Entrepreneur Trademarks "V1ag7a", Other Frequent Spam Terms
Fake News written by on Thursday, August 12, 2004
In a brilliant strategy to make money while fighting spam, Eric Schnurbusch has successfully trademarked over 10,000 frequently used words in unsolicited emails. From L3v1tra® to Sat1sfact10n® and everything in between, Schnurbusch hopes to capitalize on Spamglish, the gibberish language used by spammers to hock fraudulent products.
"Just about every spam message now violates my intellectual property rights," he said. "It's time for spammers to pony up."
Ordinarily, tracking down the real identities of spammers is next to impossible. But since Congress has imposed a "guilty-until-proven-guilty" policy toward intellectual property violations, Schnurbusch hopes to use the DMCA to ferret out the thieves who are stealing his valuable trademarks.
Last year, Schnurbusch wrote a program to sort through his incoming spam and pick out all of the proper nouns that could be trademarked. He then weeded down the list to 10,001 and started filling out the paperwork.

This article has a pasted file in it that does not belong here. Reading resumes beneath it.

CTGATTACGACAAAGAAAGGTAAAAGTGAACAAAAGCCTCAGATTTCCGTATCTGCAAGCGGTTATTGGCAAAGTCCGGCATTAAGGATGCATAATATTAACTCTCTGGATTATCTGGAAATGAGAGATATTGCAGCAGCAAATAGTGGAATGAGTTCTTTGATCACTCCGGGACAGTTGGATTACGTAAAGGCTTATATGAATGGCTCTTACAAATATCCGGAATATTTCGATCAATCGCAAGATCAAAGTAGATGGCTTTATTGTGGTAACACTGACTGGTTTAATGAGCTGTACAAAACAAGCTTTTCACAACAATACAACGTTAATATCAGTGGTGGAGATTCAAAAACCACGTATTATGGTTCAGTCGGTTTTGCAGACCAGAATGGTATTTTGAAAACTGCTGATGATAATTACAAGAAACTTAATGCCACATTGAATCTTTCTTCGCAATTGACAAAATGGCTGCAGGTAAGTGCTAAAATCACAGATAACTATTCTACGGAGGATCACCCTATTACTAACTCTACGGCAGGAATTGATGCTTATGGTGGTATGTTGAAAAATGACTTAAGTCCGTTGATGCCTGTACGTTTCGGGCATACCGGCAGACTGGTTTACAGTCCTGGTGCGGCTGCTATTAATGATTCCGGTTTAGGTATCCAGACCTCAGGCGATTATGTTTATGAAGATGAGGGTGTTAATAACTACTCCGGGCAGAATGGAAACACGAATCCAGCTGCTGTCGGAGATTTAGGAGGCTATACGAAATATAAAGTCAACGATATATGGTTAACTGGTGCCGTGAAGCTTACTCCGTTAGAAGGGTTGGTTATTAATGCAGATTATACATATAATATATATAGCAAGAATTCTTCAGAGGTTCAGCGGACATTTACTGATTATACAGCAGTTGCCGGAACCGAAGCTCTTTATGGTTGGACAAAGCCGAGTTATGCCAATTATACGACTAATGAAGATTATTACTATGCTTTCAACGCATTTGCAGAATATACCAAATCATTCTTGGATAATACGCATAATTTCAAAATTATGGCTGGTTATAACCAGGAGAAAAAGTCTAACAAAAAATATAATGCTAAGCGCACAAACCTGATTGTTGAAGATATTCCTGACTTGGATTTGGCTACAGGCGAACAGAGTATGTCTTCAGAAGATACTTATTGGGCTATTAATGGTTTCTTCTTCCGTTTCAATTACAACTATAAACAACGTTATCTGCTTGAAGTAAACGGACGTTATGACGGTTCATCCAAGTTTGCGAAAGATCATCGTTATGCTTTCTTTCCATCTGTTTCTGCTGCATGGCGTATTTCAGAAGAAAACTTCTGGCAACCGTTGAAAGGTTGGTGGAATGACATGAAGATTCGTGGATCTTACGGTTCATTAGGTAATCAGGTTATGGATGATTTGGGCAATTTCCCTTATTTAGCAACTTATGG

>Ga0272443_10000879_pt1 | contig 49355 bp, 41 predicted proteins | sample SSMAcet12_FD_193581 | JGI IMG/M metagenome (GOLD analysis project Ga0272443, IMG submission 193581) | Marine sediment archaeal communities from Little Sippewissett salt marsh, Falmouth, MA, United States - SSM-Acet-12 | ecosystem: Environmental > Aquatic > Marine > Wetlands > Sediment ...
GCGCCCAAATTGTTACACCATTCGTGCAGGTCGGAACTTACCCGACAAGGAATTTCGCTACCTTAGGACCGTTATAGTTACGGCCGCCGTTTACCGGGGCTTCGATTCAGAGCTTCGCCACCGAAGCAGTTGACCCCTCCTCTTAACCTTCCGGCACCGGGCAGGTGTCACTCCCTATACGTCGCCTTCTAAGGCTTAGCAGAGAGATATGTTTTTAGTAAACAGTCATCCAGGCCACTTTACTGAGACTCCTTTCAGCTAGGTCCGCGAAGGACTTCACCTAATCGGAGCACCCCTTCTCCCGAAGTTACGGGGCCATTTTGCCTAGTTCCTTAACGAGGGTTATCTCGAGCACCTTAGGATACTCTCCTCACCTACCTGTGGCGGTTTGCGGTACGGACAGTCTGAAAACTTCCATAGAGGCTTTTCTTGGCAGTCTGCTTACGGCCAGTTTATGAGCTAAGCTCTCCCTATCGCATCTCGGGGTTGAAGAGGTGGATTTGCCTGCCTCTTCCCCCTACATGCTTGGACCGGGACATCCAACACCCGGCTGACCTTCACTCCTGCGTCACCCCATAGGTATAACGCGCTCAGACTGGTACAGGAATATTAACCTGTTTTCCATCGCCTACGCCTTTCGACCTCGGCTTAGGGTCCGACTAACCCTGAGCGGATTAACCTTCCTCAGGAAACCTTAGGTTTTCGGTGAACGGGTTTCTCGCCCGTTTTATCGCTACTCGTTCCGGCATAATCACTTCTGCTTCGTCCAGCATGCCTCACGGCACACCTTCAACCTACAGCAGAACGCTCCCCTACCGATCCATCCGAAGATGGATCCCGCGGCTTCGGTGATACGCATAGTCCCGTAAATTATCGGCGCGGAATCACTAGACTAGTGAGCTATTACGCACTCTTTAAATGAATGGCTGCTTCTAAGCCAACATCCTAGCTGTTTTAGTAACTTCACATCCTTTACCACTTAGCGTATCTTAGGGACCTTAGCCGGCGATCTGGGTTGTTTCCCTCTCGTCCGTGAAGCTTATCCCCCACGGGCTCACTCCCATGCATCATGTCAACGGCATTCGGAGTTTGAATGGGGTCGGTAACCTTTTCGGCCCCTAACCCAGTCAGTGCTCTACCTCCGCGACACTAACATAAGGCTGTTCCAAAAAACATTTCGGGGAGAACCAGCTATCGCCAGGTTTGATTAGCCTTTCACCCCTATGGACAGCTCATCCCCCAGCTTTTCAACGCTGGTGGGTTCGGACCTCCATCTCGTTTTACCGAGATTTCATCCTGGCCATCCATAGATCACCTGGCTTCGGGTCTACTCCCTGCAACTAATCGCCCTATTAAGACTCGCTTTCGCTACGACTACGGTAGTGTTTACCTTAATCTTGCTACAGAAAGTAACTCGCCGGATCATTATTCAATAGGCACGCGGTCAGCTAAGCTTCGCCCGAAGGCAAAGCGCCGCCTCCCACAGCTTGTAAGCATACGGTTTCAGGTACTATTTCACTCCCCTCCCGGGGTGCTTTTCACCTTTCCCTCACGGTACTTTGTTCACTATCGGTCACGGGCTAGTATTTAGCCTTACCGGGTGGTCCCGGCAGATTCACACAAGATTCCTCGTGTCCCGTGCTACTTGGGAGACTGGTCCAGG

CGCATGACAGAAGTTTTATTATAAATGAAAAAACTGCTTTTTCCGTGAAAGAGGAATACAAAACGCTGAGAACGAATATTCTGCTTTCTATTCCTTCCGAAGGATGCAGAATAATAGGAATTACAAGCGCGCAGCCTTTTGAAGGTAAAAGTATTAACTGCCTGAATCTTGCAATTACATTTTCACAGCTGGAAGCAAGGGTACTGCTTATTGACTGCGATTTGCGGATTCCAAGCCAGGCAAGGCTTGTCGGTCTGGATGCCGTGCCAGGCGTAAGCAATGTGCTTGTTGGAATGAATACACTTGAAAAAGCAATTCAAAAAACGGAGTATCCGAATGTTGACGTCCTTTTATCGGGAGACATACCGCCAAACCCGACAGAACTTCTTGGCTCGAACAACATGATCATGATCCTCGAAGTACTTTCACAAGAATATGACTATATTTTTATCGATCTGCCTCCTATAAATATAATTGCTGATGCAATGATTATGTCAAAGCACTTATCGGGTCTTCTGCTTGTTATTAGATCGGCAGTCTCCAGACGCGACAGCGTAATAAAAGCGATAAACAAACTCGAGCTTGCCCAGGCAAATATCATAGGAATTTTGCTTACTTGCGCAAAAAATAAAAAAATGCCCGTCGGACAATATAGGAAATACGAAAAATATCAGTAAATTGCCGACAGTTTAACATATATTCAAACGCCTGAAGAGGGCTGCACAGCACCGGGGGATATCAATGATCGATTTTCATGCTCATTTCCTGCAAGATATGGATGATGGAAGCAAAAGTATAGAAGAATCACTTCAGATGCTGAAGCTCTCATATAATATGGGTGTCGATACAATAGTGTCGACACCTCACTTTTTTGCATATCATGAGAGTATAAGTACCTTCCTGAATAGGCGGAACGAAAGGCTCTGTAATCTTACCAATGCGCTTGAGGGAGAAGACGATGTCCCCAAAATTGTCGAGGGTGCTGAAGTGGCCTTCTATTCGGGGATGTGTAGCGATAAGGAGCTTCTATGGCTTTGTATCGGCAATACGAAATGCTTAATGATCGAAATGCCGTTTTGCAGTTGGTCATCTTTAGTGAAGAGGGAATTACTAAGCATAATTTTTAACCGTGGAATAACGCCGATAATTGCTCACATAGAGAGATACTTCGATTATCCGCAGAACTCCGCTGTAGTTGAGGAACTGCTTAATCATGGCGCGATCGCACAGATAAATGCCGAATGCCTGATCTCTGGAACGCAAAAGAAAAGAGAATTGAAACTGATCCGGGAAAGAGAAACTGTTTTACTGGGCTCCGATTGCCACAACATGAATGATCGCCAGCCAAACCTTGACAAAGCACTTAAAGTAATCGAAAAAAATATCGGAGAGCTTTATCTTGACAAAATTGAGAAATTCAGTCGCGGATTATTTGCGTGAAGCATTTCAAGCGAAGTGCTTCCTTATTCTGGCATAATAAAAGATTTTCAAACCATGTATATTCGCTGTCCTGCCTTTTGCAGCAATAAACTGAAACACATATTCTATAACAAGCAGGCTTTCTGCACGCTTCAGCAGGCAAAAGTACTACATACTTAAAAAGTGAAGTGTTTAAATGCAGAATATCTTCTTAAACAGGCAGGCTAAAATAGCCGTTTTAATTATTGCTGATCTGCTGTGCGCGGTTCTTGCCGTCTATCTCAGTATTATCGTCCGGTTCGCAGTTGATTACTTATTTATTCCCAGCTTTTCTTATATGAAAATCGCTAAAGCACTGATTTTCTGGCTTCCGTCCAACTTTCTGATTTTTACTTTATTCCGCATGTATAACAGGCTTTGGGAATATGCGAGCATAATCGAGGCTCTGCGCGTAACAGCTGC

"It was time consuming, and I have since developed symptoms of carpal tunnel syndrome, but it's all been worth it," he said. "It's time to cook some spammers."
Once the money starts rolling in from the lawsuits, Schnurbusch hopes to also take advantage of spammers for another purpose: launching a P2P network that shares data disguised as spam.
"What might look like a spam containing line noise could actually be a coded message. While the idea of hiding messages in spam is not new, I hope to take 'spamanography' to the next level. As a basis of a P2P network, nobody will be able to track the messages and therefore the network will be unstoppable. Meanwhile, Congress, which is beholden to spammers, won't do anything to outlaw spam."
"Hey," he concluded, "We spend so much time and money putting up with spam... We might as well get something in return. And if I happen to make a fortune in the process, what's the problem?"